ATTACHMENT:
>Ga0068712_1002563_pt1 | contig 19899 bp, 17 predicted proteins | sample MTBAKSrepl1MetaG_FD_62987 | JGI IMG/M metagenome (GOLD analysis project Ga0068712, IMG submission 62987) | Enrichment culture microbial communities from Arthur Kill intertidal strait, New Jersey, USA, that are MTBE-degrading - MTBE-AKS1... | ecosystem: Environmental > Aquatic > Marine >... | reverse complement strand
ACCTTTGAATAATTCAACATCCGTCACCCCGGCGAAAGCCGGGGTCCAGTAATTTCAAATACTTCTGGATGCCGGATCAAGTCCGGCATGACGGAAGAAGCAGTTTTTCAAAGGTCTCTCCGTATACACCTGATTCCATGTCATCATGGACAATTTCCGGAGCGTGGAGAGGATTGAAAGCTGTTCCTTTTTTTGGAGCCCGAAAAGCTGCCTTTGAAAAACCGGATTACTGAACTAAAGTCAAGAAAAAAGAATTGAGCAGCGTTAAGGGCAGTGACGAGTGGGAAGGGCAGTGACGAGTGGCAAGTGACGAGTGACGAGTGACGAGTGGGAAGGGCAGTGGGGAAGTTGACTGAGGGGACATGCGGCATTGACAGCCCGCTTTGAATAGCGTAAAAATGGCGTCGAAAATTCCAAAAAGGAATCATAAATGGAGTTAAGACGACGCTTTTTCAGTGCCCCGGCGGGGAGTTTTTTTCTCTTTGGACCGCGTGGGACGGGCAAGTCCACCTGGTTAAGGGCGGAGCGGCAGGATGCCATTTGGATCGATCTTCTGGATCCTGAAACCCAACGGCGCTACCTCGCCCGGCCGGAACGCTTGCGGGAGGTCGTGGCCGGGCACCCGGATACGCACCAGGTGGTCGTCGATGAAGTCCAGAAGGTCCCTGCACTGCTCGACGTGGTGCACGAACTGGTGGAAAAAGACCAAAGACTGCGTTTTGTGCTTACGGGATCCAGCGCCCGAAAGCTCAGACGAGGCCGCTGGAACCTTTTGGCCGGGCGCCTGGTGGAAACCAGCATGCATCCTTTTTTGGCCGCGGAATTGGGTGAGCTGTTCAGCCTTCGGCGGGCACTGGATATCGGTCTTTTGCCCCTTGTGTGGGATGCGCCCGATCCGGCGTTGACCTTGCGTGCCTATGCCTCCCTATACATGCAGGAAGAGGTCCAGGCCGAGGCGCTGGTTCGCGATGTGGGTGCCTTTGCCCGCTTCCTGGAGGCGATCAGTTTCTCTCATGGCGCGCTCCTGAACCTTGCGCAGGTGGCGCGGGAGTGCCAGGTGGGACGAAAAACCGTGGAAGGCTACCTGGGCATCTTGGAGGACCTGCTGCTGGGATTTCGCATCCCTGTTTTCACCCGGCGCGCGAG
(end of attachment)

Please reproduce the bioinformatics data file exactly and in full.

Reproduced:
>Ga0068712_1002563_pt1 | contig 19899 bp, 17 predicted proteins | sample MTBAKSrepl1MetaG_FD_62987 | JGI IMG/M metagenome (GOLD analysis project Ga0068712, IMG submission 62987) | Enrichment culture microbial communities from Arthur Kill intertidal strait, New Jersey, USA, that are MTBE-degrading - MTBE-AKS1... | ecosystem: Environmental > Aquatic > Marine >... | reverse complement strand
ACCTTTGAATAATTCAACATCCGTCACCCCGGCGAAAGCCGGGGTCCAGTAATTTCAAATACTTCTGGATGCCGGATCAAGTCCGGCATGACGGAAGAAGCAGTTTTTCAAAGGTCTCTCCGTATACACCTGATTCCATGTCATCATGGACAATTTCCGGAGCGTGGAGAGGATTGAAAGCTGTTCCTTTTTTTGGAGCCCGAAAAGCTGCCTTTGAAAAACCGGATTACTGAACTAAAGTCAAGAAAAAAGAATTGAGCAGCGTTAAGGGCAGTGACGAGTGGGAAGGGCAGTGACGAGTGGCAAGTGACGAGTGACGAGTGACGAGTGGGAAGGGCAGTGGGGAAGTTGACTGAGGGGACATGCGGCATTGACAGCCCGCTTTGAATAGCGTAAAAATGGCGTCGAAAATTCCAAAAAGGAATCATAAATGGAGTTAAGACGACGCTTTTTCAGTGCCCCGGCGGGGAGTTTTTTTCTCTTTGGACCGCGTGGGACGGGCAAGTCCACCTGGTTAAGGGCGGAGCGGCAGGATGCCATTTGGATCGATCTTCTGGATCCTGAAACCCAACGGCGCTACCTCGCCCGGCCGGAACGCTTGCGGGAGGTCGTGGCCGGGCACCCGGATACGCACCAGGTGGTCGTCGATGAAGTCCAGAAGGTCCCTGCACTGCTCGACGTGGTGCACGAACTGGTGGAAAAAGACCAAAGACTGCGTTTTGTGCTTACGGGATCCAGCGCCCGAAAGCTCAGACGAGGCCGCTGGAACCTTTTGGCCGGGCGCCTGGTGGAAACCAGCATGCATCCTTTTTTGGCCGCGGAATTGGGTGAGCTGTTCAGCCTTCGGCGGGCACTGGATATCGGTCTTTTGCCCCTTGTGTGGGATGCGCCCGATCCGGCGTTGACCTTGCGTGCCTATGCCTCCCTATACATGCAGGAAGAGGTCCAGGCCGAGGCGCTGGTTCGCGATGTGGGTGCCTTTGCCCGCTTCCTGGAGGCGATCAGTTTCTCTCATGGCGCGCTCCTGAACCTTGCGCAGGTGGCGCGGGAGTGCCAGGTGGGACGAAAAACCGTGGAAGGCTACCTGGGCATCTTGGAGGACCTGCTGCTGGGATTTCGCATCCCTGTTTTCACCCGGCGCGCGAG